The nation's biggest business lobbies are putting big bucks into a TV campaign to re-elect GOP Rep. Dave Reichert and fend off his formidable Democratic challenger, former Microsoft manager Darcy Burner.
The U.S. Chamber of Commerce goes up Monday with a $156,000 TV buy -- anticipate ads that will smear Burner as a tax raiser -- on top of a previous $40,000 radio campaign against the Democratic challenger.
Next week, the National Federation of Independent Business begins a $219,000 television buy to boost Reichert.
Despite its august status, the U.S. Chamber of Commerce has earned a sleazy, secretive and ham-handed reputation for its recent political interventions in the Evergreen State.
It used a front group -- the "Voter Education Project" -- to air $1.5 million worth of TV spots denouncing Deborah Senn when the ex-insurance commissioner ran for state attorney general in 2004. The Chamber has refused to say who contributed the money for the anti-Senn campaign.
In 2004, Westcoast Hotels CEO Don Barbieri was about to begin a term as president of the Greater Spokane Chamber of Commerce. Barbieri bowed out, choosing to run (unsuccessfully) as a Democrat for a vacant seat in the U.S. House of Representatives.
The U.S. Chamber launched an anti-Barbieri campaign on Spokane television, without first bothering to consult with anybody from the Spokane Chamber. It depicted Barbieri, a longtime Inland Empire business leader, as a dangerous liberal who did not share local values.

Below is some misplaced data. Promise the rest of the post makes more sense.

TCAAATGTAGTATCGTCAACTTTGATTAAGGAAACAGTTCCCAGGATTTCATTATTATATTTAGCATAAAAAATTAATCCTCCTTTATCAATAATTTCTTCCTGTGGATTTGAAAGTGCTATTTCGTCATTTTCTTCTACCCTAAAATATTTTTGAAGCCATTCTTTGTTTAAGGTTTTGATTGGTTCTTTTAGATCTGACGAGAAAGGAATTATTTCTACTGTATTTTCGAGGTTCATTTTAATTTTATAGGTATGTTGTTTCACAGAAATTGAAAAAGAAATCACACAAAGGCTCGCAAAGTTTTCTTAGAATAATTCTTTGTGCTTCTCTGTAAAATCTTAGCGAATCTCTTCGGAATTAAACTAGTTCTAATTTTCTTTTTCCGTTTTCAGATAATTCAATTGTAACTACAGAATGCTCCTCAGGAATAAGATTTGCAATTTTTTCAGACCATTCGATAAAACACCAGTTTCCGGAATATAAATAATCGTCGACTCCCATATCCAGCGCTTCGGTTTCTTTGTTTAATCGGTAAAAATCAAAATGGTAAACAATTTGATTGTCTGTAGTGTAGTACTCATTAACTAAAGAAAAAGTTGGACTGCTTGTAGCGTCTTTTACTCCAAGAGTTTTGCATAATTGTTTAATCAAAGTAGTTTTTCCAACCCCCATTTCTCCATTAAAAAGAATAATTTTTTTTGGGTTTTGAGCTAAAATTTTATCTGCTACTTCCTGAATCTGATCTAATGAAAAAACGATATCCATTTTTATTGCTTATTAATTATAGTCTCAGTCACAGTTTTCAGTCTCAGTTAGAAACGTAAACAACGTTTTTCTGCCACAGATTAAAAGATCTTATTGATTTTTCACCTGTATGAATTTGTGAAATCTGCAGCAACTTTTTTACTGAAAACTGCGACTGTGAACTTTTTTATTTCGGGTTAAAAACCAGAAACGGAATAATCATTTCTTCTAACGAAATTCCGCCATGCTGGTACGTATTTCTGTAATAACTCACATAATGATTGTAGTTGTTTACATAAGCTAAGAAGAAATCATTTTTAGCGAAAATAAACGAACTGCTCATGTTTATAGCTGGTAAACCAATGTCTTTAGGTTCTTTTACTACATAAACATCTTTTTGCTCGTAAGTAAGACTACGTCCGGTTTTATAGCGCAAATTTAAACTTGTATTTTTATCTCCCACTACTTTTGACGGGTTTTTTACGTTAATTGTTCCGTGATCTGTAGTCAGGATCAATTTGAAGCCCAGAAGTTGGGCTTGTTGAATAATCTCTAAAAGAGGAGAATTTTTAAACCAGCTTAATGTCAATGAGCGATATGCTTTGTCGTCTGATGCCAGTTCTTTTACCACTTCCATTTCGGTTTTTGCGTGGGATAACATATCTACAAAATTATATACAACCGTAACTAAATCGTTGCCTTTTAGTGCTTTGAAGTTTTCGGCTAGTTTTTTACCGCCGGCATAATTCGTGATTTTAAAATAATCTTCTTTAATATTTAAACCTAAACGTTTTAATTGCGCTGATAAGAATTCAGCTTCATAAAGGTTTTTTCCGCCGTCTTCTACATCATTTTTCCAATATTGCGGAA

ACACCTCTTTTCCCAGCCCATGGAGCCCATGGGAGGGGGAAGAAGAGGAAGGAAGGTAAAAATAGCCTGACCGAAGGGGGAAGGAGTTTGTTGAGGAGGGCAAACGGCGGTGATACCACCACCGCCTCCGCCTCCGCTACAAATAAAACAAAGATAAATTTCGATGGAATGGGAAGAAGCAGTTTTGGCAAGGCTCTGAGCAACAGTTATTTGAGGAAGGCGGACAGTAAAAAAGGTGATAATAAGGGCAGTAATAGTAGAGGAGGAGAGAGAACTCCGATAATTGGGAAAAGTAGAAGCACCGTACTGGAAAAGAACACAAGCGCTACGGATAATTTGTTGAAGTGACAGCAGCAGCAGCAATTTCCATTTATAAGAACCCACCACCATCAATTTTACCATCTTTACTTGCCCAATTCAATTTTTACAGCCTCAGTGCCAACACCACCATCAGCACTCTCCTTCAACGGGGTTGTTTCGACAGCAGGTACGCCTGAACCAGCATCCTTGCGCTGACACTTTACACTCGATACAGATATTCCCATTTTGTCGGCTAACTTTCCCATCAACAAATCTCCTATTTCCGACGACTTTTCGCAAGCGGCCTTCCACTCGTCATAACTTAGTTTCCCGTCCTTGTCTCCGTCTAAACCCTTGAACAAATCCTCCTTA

The chamber's $40,000 radio buy was used to argue, falsely, that Burner would raise taxes on families with children.
A more basic question can be asked: After the Wall Street meltdown -- caused by deregulation measures that it supported -- what business does the U.S. Chamber of Commerce have telling us how to vote?
The U.S. Chamber has been given millions to fight against transparency, accountability and oversight of America's largest financial firms according to a report yesterday by the American Association for Accountability, a trial lawyers group.
In its brief, the association reports that the insurance giant American International Group (AIG) paid $23 million to the U.S. Chamber between 2001 and 2005. As it was going under last month, AIG was balied out by the Treasury Department -- e.g. the country's taxpayers.
The U.S. Chamber is not the biggest business spender in a Washington congressional race.
A secretive group called Americans for Job Security -- with roots in the insurance industry -- spent more than $750,000 in the 2000 Slade Gorton-Maria Cantwell U.S. Senate race.
It boosted Gorton with Eastern Washington TV spots early in the campaign, but launched a $600,000 anti-Cantwell campaign on the day after the primary.